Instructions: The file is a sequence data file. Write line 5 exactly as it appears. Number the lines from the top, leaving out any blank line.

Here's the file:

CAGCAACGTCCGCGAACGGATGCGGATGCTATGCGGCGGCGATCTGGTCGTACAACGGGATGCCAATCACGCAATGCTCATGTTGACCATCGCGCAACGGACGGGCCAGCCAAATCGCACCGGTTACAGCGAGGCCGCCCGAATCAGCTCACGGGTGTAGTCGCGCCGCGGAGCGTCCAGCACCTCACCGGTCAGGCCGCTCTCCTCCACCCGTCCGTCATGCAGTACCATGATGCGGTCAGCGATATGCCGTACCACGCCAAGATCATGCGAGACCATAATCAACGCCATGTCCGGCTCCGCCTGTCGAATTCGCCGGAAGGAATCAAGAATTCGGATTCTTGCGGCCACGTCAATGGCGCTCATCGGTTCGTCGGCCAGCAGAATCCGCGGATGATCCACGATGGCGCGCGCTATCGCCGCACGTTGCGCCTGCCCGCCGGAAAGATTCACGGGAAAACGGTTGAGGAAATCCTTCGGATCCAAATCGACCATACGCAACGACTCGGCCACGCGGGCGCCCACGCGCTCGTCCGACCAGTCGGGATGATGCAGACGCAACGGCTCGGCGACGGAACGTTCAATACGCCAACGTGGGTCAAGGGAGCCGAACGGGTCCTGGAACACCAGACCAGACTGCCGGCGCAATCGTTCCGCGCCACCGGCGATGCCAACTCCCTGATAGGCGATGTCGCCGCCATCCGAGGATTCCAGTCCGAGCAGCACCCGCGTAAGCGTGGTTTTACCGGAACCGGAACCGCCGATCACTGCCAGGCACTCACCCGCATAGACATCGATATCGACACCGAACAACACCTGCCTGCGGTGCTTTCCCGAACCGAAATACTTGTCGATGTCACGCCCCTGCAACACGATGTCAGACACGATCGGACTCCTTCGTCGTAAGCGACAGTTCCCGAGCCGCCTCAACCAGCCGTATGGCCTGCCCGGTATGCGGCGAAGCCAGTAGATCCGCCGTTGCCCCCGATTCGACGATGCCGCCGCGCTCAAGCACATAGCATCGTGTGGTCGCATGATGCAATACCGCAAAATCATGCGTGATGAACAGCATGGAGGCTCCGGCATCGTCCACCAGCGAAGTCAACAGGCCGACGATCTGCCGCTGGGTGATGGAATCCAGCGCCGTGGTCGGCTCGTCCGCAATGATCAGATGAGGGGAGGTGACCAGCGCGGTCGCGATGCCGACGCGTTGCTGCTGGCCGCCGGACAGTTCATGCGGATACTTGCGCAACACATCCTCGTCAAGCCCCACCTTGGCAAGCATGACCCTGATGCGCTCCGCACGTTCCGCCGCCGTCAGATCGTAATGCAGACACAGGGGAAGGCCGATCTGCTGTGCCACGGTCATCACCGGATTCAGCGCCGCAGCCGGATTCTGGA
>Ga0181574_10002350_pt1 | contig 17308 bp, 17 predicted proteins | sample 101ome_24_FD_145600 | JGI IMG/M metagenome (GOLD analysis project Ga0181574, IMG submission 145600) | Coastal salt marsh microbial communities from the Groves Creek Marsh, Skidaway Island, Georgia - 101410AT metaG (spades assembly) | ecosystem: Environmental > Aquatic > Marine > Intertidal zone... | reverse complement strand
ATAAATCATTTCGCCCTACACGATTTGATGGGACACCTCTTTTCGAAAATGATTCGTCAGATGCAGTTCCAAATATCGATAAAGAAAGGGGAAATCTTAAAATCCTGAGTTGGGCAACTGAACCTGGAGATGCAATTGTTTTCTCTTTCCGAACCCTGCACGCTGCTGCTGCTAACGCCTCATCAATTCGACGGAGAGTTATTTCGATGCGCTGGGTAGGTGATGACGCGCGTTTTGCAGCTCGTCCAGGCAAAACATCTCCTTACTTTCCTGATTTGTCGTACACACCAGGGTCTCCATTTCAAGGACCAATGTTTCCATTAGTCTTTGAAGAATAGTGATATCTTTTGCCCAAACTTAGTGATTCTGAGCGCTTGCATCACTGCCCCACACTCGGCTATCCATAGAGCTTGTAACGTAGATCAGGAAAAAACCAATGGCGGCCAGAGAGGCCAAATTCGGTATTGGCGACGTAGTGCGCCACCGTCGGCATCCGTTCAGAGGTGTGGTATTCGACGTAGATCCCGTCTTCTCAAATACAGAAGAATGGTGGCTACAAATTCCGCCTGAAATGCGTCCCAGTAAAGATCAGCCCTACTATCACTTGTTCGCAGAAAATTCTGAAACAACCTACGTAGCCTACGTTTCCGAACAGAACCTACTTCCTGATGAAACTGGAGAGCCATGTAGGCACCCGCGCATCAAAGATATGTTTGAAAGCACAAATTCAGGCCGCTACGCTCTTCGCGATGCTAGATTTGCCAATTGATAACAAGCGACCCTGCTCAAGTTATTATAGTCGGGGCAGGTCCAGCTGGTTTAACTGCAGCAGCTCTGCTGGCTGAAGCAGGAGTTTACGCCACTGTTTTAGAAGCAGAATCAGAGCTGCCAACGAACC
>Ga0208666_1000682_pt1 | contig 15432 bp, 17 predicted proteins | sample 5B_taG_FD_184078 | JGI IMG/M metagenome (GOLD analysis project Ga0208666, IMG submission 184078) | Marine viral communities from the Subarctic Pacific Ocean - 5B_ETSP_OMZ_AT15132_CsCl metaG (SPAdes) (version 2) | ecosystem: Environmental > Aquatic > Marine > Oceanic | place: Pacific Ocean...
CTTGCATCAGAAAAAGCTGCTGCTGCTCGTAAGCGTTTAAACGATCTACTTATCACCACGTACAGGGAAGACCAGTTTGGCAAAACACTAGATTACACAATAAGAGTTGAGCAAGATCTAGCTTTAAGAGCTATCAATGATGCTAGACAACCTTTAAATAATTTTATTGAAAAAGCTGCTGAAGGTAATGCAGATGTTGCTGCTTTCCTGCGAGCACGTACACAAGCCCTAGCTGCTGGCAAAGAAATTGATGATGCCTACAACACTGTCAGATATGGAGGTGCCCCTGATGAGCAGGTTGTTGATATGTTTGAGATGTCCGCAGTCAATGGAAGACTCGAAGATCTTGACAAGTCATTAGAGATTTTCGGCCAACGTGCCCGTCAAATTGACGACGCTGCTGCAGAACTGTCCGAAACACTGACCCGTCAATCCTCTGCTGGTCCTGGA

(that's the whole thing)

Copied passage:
CTTGCATCAGAAAAAGCTGCTGCTGCTCGTAAGCGTTTAAACGATCTACTTATCACCACGTACAGGGAAGACCAGTTTGGCAAAACACTAGATTACACAATAAGAGTTGAGCAAGATCTAGCTTTAAGAGCTATCAATGATGCTAGACAACCTTTAAATAATTTTATTGAAAAAGCTGCTGAAGGTAATGCAGATGTTGCTGCTTTCCTGCGAGCACGTACACAAGCCCTAGCTGCTGGCAAAGAAATTGATGATGCCTACAACACTGTCAGATATGGAGGTGCCCCTGATGAGCAGGTTGTTGATATGTTTGAGATGTCCGCAGTCAATGGAAGACTCGAAGATCTTGACAAGTCATTAGAGATTTTCGGCCAACGTGCCCGTCAAATTGACGACGCTGCTGCAGAACTGTCCGAAACACTGACCCGTCAATCCTCTGCTGGTCCTGGA